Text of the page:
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Sonita Sarkar holds the Luis Selis Visiting Fellowship at the IMLR, 2017. Here, she discusses the research she is undertaking as part of her fellowship:

In my previous (and first) blog post, I pondered what positionality might mean for my research on Grazia Deledda and Antonio Gramsci, and what new insights this awareness might bring to prevailing paradigms of academic enquiry. In this post, I address ownership.

At the house of Antonio Gramsci in Ghilarza

I actually undertook a voyage in the literal sense—a physical one that was inevitably also a culturally epistemological one. I went to Rome, and then Ghilarza, Ales, and Nuoro in Sardegna. Already, my own hybrid cultural and professional identities inform my research and naturally, this voyage. The juxtaposition of Rome with the Sardinian cities is part of my argument—that the relationship between the Italian nation-state (and its capital) and an island that has been characterised as a minoritised ethnicity (backward, traditional) is constitutive of Gramsci’s and Deledda’s depictions in their works. Gramsci was born in Ales and then moved at an early age to Ghilarza, and then to Turin; Deledda was born and lived in Nuoro, before moving to Rome. Neither returned to Sardegna.

So the nearness and distance of Sardegna to the Italian mainland nation-state was a continuous and vibrant element of the ways that Italians who are Sardinians and those who are not, talk about that relationship. Then, of course, are my own nearness to, and distance from, Sardegna, Italy, Deledda, and Gramsci. A valuable inflection added to this voyage was that an Italian-Sardinian colleague volunteered to accompany me. There were elements (such as specific access to some aspects and nuances of cultural life) were brought nearer through my companion. Simultaneously, my sense of distance was underscored by this mediation — that I am not Italian, am not Sardinian, and yet continue to approach, get nearer and nearer, through my work.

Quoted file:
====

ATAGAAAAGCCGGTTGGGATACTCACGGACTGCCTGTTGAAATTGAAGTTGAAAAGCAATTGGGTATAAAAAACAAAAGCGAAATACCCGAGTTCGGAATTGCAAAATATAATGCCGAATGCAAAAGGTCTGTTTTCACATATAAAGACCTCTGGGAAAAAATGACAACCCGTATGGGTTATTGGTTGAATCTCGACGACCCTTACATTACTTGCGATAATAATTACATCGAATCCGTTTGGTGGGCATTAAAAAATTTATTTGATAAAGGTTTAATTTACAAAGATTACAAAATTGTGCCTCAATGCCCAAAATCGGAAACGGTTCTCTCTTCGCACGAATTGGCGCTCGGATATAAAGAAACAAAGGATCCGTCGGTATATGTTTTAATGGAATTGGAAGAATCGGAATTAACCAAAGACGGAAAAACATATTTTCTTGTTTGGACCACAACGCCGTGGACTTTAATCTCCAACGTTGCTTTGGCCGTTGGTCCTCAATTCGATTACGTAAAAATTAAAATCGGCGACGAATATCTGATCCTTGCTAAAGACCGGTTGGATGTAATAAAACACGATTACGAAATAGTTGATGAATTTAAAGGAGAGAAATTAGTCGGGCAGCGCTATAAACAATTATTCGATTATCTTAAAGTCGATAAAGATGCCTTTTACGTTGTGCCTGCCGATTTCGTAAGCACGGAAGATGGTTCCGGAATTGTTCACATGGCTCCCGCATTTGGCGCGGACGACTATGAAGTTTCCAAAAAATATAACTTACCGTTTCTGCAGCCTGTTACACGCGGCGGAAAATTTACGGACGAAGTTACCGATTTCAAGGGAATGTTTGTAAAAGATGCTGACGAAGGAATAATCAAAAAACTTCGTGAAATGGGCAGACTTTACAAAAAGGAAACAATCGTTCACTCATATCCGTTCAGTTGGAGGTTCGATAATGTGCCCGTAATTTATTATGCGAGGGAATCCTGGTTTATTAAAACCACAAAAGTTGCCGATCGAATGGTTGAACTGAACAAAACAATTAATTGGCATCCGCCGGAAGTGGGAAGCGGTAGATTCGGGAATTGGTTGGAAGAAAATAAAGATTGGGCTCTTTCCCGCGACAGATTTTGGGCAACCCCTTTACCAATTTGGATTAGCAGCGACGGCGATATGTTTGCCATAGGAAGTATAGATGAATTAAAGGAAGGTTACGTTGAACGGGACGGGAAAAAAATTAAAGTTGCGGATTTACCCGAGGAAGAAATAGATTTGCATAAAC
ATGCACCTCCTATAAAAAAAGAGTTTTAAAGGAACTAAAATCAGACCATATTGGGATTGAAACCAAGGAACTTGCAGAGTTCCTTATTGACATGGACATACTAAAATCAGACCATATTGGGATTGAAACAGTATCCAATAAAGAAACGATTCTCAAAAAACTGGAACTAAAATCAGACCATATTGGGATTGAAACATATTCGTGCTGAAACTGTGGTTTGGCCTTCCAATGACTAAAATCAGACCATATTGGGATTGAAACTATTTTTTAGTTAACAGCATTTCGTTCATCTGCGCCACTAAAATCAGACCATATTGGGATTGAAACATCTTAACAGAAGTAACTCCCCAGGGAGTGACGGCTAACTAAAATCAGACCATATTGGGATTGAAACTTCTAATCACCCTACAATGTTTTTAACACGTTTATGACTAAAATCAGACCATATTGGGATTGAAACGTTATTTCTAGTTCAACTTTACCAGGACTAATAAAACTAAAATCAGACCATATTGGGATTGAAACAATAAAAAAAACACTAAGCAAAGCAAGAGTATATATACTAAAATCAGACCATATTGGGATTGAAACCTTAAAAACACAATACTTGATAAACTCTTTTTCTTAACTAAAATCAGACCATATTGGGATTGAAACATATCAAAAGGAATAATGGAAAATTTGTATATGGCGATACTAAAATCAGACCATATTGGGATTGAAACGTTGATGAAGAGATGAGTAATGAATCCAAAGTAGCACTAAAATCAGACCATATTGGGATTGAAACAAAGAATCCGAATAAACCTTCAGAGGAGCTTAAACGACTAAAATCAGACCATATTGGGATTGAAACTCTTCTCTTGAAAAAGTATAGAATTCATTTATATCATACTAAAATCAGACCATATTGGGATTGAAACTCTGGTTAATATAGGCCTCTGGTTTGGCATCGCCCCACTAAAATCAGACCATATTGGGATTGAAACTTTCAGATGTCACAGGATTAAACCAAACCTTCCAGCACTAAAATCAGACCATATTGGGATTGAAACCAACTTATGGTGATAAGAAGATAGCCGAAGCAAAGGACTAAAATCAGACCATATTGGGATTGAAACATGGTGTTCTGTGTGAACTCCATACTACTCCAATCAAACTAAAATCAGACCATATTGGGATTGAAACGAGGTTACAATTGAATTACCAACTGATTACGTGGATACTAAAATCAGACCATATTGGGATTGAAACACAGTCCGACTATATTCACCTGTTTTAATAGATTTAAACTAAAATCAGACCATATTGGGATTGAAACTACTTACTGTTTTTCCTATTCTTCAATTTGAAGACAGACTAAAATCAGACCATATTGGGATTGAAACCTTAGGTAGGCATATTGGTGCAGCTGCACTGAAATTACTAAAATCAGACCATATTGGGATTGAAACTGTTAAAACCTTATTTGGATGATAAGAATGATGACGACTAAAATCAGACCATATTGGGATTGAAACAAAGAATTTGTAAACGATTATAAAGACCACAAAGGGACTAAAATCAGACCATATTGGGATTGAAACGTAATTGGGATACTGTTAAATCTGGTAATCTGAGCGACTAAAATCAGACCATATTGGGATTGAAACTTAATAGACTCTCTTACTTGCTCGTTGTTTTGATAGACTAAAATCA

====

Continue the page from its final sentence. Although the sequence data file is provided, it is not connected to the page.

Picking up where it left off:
At the house of Grazia Deledda in Nuoro

What sense of ownership or assumption of nearness does someone have who is ‘part’ of the culture, when working on representatives of that culture? My senses of both nearness and distance are present as conscious or intentional aspects, reminders that I believe are unique, important, and fruitful in informing the ways I engage with Deledda and Gramsci. What I own is my alertness to my position and, from it, a reminder not to assume ownership that may come from ‘belonging’ to the culture. A voyage to Rome, Ghilarza, Ales, and Nuoro is also a voyage near and through Deledda, Gramsci, and myself. The images depict both the existence of distance as well as the effort of nearness that my work negotiates.


Professor Sonita Sarker, 2017 Luisa Selis Visiting Fellow